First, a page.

Madox Brown sympathised closely with the Pre-Raphaelites, although he was never formally one of the brotherhood. Later in life, he said of them:
Strictly speaking, I was not one of them. I was somewhat older than them at the time, and I disavowed certain of their tenets. Before meeting them I had already in Paris resolved on a system of individualised and truer light and shade... about this time also I had an attraction towarlds Holbein, after being once chiefly swayed by Rembrandt. On my meeting the Pre-Raphaelites, I shared their feeling for intense and brilliant colour.Many of Madox Brown's pictures may be fairly classed as Pre-Raphaelite. His most important picture is Work (two versions exist, at Birmingham and at Manchester), and other major paintings are The Pretty Baa Lambs - a typical Pre-Raphaelite out-of-doors study of light effects, The Last of England, The Coat of Many Colours, Chaucer at the Court of King Edward III, Take Your Son Sir, Stages of Cruelty, and Wycliffe Reading his Translation of the Bible to John of Gaunt. The best collection of his paintings is that at Manchester. Several of his pictures show his wife, Emma Hill, who has a rather round face, and another feature is the brilliantly drawn sneer on the faces of many of his characters.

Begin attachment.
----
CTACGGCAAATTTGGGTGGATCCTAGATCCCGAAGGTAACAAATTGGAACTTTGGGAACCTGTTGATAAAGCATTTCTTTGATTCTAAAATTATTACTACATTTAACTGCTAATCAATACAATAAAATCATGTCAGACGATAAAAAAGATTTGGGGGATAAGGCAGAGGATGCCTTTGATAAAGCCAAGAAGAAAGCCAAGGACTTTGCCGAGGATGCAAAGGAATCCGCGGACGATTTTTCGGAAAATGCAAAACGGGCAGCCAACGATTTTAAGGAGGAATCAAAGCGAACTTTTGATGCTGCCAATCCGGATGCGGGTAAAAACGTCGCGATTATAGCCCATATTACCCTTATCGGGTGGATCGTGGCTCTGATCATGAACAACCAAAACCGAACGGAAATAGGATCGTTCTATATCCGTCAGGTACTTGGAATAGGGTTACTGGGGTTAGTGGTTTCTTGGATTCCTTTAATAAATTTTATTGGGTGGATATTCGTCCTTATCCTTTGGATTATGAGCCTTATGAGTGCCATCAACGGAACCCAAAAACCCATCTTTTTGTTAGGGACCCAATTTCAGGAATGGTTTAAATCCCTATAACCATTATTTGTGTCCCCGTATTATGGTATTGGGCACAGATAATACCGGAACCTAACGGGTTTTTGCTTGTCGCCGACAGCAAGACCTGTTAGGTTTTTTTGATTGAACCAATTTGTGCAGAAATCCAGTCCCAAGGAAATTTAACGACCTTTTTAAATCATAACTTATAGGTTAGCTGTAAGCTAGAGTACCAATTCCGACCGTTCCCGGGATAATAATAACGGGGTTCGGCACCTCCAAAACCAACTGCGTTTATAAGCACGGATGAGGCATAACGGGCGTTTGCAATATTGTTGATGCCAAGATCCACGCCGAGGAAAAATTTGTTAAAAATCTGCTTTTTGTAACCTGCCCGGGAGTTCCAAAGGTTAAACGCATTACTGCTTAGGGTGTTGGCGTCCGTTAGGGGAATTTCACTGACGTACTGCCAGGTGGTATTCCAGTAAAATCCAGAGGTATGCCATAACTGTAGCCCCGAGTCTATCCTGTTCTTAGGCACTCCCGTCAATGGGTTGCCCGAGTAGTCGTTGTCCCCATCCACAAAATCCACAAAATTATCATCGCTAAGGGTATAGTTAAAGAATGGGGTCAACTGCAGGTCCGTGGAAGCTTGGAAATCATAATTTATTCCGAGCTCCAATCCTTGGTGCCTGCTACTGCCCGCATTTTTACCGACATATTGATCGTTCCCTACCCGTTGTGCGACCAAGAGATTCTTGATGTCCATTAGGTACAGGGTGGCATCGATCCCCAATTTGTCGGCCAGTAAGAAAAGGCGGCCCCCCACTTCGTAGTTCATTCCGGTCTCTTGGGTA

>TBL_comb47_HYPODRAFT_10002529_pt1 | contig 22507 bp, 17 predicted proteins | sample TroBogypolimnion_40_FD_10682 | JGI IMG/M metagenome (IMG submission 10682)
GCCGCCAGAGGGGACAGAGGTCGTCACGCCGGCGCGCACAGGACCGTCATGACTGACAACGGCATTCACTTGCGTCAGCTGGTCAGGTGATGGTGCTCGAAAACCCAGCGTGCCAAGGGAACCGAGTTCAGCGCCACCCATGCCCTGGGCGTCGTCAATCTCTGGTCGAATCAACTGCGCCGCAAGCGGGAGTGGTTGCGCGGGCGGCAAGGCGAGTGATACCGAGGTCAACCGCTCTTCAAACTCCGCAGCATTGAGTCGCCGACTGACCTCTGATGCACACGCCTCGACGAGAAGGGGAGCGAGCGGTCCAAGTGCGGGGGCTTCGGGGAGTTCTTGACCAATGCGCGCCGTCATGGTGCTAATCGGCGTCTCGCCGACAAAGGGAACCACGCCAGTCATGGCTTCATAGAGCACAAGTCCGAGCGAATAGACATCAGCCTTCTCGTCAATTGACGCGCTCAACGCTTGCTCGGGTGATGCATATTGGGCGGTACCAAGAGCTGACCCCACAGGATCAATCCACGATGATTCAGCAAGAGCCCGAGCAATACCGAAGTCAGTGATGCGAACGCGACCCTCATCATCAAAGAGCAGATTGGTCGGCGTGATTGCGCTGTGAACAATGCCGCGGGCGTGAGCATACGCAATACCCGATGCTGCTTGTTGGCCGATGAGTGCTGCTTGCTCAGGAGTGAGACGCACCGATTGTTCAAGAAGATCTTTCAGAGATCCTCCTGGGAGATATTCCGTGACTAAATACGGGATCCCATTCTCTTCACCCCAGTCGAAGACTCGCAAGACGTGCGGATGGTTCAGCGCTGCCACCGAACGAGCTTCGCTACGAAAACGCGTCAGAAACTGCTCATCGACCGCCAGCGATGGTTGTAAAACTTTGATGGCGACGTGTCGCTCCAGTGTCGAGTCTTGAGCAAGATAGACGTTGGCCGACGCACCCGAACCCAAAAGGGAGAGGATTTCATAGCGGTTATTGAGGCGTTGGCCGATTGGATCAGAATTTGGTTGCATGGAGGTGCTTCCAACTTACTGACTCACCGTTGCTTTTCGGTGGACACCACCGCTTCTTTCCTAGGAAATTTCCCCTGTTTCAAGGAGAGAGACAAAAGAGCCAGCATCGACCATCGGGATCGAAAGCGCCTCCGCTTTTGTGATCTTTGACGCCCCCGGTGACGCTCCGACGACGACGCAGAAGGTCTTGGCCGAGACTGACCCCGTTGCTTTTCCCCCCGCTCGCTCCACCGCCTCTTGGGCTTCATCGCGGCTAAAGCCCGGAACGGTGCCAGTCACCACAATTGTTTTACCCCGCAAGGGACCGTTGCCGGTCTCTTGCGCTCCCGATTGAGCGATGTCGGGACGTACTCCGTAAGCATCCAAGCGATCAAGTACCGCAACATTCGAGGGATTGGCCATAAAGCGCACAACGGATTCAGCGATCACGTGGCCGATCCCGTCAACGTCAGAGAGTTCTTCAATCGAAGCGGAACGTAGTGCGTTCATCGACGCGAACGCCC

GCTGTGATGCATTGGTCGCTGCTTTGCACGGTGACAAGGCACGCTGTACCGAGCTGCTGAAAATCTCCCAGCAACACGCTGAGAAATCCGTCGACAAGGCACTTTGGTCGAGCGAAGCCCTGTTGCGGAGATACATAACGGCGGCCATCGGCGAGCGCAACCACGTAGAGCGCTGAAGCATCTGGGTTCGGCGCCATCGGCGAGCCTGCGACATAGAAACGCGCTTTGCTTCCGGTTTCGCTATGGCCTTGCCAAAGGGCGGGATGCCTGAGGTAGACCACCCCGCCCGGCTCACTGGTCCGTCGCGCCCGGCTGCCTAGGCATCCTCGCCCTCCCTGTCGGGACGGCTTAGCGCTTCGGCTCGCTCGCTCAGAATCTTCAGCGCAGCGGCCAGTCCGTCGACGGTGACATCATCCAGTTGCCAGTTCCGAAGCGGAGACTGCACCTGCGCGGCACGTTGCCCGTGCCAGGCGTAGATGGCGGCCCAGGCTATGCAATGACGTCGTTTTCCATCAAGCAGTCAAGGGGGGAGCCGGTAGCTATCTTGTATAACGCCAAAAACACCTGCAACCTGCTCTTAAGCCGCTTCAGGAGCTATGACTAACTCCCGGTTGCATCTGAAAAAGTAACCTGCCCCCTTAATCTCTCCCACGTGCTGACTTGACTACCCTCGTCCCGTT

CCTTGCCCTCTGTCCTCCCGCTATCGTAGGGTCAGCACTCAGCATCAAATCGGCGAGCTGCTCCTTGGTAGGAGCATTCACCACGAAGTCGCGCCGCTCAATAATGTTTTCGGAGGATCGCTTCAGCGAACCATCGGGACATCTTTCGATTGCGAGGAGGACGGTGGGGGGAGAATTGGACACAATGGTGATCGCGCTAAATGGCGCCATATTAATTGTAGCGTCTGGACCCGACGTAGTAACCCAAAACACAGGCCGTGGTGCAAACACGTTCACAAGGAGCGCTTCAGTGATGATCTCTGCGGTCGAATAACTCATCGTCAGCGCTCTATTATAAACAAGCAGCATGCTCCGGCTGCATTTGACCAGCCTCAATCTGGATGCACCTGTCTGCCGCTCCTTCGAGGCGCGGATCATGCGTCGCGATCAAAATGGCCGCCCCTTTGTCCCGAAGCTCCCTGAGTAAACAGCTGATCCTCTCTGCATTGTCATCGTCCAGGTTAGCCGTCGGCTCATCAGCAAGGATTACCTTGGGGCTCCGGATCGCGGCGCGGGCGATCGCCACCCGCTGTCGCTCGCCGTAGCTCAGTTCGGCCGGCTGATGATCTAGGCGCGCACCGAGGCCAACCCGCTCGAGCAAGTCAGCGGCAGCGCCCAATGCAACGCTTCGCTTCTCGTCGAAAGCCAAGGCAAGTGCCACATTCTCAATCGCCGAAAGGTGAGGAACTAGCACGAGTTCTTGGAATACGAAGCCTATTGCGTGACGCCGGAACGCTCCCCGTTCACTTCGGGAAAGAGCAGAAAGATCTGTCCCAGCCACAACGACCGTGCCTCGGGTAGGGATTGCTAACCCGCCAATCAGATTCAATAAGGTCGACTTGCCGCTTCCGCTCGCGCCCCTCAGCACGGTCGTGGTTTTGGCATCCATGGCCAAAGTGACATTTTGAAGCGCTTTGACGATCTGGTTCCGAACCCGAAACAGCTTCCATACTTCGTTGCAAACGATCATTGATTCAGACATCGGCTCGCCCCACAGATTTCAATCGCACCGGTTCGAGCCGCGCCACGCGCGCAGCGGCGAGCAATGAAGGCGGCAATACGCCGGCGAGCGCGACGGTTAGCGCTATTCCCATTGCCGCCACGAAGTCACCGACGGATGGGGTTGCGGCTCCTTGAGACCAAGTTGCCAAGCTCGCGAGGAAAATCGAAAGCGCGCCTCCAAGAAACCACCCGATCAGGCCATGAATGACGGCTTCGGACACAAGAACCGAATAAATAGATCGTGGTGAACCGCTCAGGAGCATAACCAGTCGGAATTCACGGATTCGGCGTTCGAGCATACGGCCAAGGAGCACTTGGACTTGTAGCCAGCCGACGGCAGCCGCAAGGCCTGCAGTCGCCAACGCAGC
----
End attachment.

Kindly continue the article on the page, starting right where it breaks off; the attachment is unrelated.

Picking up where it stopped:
Madox Brown was a founder member of Morris, Marshall, Faulkner and Co, for which he designed furniture and stained glass windows. He was also the inspiration behind the first Arts and Crafts exhibition. Brown was never the most wildly popular of painters, but was reasonably successful, and in 1878 was commissioned to do the large murals for Manchester Town Hall, a project he just lived to complete.
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